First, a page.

Frank Halsted, a New Jersey native, settled on Lake Minnetonka in 1855. He served in the Navy during the Civil War, commanding a Union gunboat on the Tennessee and Cumberland rivers in 1863-65. After the war, he returned to Lake Minnetonka and built a cabin that came to be known as the Hermitage. Some years later he went into debt to build a steamboat, but the stress of owing money apparently was too much for this “man of erratic habits,” as the Tribune described him upon his death. In July 1876, a few days after he was last seen at his cabin, a fishing party found his body floating in the lake, a stone-filled sack tied around his neck. The coroner ruled it a suicide. Abiding by his will, the citizens of Excelsior buried him on his property, not far from the cabin.Which brings us to his brother, George Halsted, who is profiled in the Minneapolis Tribune story below. The elder Halsted traveled from New Jersey to Minnesota to take care of his brother’s affairs. George Halsted apparently found Minnetonka much to his liking. He moved into his brother’s cabin and assumed his brother’s title, the Hermit. But George wasn’t a recluse. He welcomed paying guests who came by steamboat to tour the curio-filled cabin and chat with its well-read and well-spoken occupant. By the 1890s, thousands were visiting the Hermitage every summer.You will notice an extra "a" -- Halstead -- in one of the subheads atop this 1897 profile. It’s a common misspelling, or perhaps even the correct spelling. In story after story published after the brothers arrived in Minnesota, the Tribune alternated between the two spellings. Google searches produce similar results today. But Halsted seems to be the dominant spelling, despite the extra vowel in the Lake Minnetonka bay named for the two men.George Halsted died four years after this story was published. A fire consumed the Hermitage, with him inside, in 1901.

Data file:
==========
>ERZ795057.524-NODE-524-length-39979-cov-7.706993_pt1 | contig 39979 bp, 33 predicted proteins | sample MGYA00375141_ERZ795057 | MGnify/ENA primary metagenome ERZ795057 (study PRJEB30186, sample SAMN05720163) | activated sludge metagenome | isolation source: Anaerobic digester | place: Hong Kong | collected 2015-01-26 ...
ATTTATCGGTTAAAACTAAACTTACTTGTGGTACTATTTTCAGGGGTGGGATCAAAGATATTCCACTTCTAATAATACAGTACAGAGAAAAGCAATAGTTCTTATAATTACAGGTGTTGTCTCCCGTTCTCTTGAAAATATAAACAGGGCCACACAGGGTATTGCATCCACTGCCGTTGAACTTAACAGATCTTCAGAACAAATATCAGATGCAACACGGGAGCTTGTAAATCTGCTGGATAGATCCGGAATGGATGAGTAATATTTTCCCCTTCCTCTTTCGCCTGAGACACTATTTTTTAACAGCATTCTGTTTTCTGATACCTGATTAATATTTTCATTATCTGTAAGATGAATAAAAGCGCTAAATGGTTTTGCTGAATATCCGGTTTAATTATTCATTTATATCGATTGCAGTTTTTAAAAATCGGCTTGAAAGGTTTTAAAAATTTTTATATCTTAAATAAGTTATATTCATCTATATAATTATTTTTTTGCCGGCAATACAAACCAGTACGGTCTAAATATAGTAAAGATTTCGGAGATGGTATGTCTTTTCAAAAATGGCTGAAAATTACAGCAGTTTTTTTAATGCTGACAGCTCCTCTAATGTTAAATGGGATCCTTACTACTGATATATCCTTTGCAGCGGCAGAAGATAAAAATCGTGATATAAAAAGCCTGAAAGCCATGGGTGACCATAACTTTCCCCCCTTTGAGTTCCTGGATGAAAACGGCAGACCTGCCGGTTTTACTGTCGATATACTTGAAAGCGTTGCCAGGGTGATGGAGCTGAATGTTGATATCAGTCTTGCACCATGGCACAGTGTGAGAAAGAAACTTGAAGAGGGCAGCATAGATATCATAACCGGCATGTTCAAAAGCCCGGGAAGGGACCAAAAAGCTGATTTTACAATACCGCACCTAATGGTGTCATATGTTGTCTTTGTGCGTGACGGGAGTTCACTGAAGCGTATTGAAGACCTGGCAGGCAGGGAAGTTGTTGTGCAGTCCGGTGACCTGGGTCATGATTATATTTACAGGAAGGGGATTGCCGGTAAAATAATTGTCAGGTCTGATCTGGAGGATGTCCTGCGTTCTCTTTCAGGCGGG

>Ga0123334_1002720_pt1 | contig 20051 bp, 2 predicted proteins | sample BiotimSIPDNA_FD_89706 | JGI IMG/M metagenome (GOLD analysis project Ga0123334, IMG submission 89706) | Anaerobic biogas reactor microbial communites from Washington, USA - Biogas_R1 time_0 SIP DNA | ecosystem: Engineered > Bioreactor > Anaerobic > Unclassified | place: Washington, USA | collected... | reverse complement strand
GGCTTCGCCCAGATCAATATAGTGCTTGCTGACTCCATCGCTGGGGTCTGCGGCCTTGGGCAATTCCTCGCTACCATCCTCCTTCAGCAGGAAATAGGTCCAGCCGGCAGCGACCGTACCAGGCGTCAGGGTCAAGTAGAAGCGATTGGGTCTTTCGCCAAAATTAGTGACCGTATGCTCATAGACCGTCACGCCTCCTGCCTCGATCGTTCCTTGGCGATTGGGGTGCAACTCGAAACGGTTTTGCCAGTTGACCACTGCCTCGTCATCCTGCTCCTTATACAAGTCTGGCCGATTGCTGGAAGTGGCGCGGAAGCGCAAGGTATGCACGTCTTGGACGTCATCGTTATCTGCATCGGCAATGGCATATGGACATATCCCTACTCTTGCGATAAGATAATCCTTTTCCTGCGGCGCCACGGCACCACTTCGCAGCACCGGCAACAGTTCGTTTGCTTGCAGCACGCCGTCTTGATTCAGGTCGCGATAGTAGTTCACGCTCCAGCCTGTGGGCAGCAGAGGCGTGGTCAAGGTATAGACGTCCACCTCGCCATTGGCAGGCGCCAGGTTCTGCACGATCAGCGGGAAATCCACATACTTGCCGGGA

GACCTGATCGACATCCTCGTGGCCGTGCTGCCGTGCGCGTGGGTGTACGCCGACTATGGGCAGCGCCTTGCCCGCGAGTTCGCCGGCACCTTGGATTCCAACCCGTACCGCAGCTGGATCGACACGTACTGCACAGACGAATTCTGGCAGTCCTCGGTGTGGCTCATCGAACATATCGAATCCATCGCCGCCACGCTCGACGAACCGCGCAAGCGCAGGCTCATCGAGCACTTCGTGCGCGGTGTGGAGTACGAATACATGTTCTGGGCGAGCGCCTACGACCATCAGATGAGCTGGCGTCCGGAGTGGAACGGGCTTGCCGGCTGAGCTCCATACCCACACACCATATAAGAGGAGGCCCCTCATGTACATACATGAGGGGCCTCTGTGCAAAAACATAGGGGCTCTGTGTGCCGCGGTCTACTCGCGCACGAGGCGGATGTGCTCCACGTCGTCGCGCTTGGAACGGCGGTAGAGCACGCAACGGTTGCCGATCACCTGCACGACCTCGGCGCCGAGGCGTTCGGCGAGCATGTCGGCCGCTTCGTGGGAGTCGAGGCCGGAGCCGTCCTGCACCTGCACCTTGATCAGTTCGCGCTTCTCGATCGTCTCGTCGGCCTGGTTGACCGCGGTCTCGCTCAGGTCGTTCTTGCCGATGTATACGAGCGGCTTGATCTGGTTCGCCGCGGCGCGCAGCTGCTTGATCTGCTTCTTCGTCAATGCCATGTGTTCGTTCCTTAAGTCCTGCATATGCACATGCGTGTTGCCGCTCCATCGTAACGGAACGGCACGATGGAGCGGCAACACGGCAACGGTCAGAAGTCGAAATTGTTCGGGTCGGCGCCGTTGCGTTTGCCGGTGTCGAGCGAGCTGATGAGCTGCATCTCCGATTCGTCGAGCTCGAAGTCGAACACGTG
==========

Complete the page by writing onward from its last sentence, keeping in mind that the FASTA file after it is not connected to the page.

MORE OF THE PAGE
|George Halsted at home at the Hermitage in about 1890. The cigarette in his mouth and plenty of flammable clutter suggest possible causes of the fire that took his life. (Image courtesy mnhs.org) |
AN UP TO DATE HERMIT
Upper Lake Minnetonka Has a Star Attraction in the Hermitage.
Maj. George B. Halstead Has Led a Solitary Life There for 21 Years.
Some of His Peculiarities as Well as Good Qualities.